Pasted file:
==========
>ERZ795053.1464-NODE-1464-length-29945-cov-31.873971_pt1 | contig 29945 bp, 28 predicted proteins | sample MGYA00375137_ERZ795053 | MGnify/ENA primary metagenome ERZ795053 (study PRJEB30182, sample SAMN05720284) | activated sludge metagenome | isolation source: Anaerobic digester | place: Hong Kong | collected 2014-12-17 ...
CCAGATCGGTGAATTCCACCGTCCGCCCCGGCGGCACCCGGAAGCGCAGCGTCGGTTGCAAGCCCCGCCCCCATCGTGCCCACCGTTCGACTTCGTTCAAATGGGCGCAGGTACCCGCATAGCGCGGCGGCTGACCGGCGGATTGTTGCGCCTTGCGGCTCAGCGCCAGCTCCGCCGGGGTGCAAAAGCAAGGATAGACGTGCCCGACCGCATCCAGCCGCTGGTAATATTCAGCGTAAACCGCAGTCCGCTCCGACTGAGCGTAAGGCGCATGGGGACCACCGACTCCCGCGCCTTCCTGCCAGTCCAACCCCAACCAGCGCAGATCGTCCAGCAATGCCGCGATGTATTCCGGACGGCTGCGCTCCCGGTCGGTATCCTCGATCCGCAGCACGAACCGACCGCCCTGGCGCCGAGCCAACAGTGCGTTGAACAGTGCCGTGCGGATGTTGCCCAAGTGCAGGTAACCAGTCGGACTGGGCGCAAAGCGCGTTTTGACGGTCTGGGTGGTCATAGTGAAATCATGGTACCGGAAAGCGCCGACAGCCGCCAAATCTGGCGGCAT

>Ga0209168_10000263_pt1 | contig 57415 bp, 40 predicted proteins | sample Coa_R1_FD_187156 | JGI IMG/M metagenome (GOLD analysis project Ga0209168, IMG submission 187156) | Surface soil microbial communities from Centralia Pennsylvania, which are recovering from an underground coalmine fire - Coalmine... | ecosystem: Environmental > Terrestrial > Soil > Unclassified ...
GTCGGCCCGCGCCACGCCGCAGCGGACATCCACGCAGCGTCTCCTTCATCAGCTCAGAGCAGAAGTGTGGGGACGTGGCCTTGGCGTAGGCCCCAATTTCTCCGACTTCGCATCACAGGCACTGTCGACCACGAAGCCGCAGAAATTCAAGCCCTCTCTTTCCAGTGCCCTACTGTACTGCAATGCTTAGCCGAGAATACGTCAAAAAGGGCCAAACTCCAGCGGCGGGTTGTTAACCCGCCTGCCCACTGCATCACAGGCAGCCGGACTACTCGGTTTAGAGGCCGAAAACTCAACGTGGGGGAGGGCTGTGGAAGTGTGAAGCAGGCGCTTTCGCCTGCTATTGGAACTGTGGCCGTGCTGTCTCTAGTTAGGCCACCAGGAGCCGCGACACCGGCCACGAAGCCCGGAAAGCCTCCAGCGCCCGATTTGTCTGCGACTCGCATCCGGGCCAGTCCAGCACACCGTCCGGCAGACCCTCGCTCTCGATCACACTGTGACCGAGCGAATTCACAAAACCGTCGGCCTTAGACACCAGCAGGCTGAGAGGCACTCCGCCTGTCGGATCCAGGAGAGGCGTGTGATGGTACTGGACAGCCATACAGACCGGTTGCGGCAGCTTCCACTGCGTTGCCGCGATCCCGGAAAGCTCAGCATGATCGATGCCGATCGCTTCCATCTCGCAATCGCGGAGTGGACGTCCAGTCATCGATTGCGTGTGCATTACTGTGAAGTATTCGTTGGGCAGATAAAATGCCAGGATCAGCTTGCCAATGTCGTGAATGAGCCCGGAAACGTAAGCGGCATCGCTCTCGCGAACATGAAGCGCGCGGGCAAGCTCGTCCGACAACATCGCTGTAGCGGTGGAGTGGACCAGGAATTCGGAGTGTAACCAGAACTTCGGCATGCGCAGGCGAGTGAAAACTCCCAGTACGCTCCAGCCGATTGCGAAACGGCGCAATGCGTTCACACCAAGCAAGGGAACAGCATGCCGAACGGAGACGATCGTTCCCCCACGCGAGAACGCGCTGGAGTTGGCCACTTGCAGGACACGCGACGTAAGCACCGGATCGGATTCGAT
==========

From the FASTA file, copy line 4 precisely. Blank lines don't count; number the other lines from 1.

GTCGGCCCGCGCCACGCCGCAGCGGACATCCACGCAGCGTCTCCTTCATCAGCTCAGAGCAGAAGTGTGGGGACGTGGCCTTGGCGTAGGCCCCAATTTCTCCGACTTCGCATCACAGGCACTGTCGACCACGAAGCCGCAGAAATTCAAGCCCTCTCTTTCCAGTGCCCTACTGTACTGCAATGCTTAGCCGAGAATACGTCAAAAAGGGCCAAACTCCAGCGGCGGGTTGTTAACCCGCCTGCCCACTGCATCACAGGCAGCCGGACTACTCGGTTTAGAGGCCGAAAACTCAACGTGGGGGAGGGCTGTGGAAGTGTGAAGCAGGCGCTTTCGCCTGCTATTGGAACTGTGGCCGTGCTGTCTCTAGTTAGGCCACCAGGAGCCGCGACACCGGCCACGAAGCCCGGAAAGCCTCCAGCGCCCGATTTGTCTGCGACTCGCATCCGGGCCAGTCCAGCACACCGTCCGGCAGACCCTCGCTCTCGATCACACTGTGACCGAGCGAATTCACAAAACCGTCGGCCTTAGACACCAGCAGGCTGAGAGGCACTCCGCCTGTCGGATCCAGGAGAGGCGTGTGATGGTACTGGACAGCCATACAGACCGGTTGCGGCAGCTTCCACTGCGTTGCCGCGATCCCGGAAAGCTCAGCATGATCGATGCCGATCGCTTCCATCTCGCAATCGCGGAGTGGACGTCCAGTCATCGATTGCGTGTGCATTACTGTGAAGTATTCGTTGGGCAGATAAAATGCCAGGATCAGCTTGCCAATGTCGTGAATGAGCCCGGAAACGTAAGCGGCATCGCTCTCGCGAACATGAAGCGCGCGGGCAAGCTCGTCCGACAACATCGCTGTAGCGGTGGAGTGGACCAGGAATTCGGAGTGTAACCAGAACTTCGGCATGCGCAGGCGAGTGAAAACTCCCAGTACGCTCCAGCCGATTGCGAAACGGCGCAATGCGTTCACACCAAGCAAGGGAACAGCATGCCGAACGGAGACGATCGTTCCCCCACGCGAGAACGCGCTGGAGTTGGCCACTTGCAGGACACGCGACGTAAGCACCGGATCGGATTCGAT